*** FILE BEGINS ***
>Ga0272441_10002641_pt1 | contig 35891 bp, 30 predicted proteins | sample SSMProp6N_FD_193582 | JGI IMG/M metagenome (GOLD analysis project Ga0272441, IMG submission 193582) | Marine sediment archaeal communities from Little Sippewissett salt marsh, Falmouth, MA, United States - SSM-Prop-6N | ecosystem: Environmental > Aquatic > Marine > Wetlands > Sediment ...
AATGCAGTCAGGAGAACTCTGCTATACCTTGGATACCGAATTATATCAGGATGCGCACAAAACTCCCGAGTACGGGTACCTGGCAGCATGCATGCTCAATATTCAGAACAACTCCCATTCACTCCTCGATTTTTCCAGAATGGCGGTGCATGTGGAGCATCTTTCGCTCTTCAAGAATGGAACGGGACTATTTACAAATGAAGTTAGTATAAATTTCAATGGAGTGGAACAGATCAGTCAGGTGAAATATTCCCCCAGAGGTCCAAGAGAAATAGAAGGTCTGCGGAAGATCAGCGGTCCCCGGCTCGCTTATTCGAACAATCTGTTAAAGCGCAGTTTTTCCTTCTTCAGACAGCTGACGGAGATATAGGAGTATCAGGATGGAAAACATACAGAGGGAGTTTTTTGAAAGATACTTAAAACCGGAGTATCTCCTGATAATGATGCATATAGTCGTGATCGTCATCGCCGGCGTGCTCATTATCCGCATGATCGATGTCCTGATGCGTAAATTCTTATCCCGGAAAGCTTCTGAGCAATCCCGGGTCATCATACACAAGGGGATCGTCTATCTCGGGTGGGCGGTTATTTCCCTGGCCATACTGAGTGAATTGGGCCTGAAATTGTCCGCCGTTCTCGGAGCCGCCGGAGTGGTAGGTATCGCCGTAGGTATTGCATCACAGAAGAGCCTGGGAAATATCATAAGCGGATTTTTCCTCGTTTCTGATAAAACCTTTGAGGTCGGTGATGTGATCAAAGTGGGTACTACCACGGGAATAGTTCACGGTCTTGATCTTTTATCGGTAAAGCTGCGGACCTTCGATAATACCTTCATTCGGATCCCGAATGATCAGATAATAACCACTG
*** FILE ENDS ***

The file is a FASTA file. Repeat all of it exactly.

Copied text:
>Ga0272441_10002641_pt1 | contig 35891 bp, 30 predicted proteins | sample SSMProp6N_FD_193582 | JGI IMG/M metagenome (GOLD analysis project Ga0272441, IMG submission 193582) | Marine sediment archaeal communities from Little Sippewissett salt marsh, Falmouth, MA, United States - SSM-Prop-6N | ecosystem: Environmental > Aquatic > Marine > Wetlands > Sediment ...
AATGCAGTCAGGAGAACTCTGCTATACCTTGGATACCGAATTATATCAGGATGCGCACAAAACTCCCGAGTACGGGTACCTGGCAGCATGCATGCTCAATATTCAGAACAACTCCCATTCACTCCTCGATTTTTCCAGAATGGCGGTGCATGTGGAGCATCTTTCGCTCTTCAAGAATGGAACGGGACTATTTACAAATGAAGTTAGTATAAATTTCAATGGAGTGGAACAGATCAGTCAGGTGAAATATTCCCCCAGAGGTCCAAGAGAAATAGAAGGTCTGCGGAAGATCAGCGGTCCCCGGCTCGCTTATTCGAACAATCTGTTAAAGCGCAGTTTTTCCTTCTTCAGACAGCTGACGGAGATATAGGAGTATCAGGATGGAAAACATACAGAGGGAGTTTTTTGAAAGATACTTAAAACCGGAGTATCTCCTGATAATGATGCATATAGTCGTGATCGTCATCGCCGGCGTGCTCATTATCCGCATGATCGATGTCCTGATGCGTAAATTCTTATCCCGGAAAGCTTCTGAGCAATCCCGGGTCATCATACACAAGGGGATCGTCTATCTCGGGTGGGCGGTTATTTCCCTGGCCATACTGAGTGAATTGGGCCTGAAATTGTCCGCCGTTCTCGGAGCCGCCGGAGTGGTAGGTATCGCCGTAGGTATTGCATCACAGAAGAGCCTGGGAAATATCATAAGCGGATTTTTCCTCGTTTCTGATAAAACCTTTGAGGTCGGTGATGTGATCAAAGTGGGTACTACCACGGGAATAGTTCACGGTCTTGATCTTTTATCGGTAAAGCTGCGGACCTTCGATAATACCTTCATTCGGATCCCGAATGATCAGATAATAACCACTG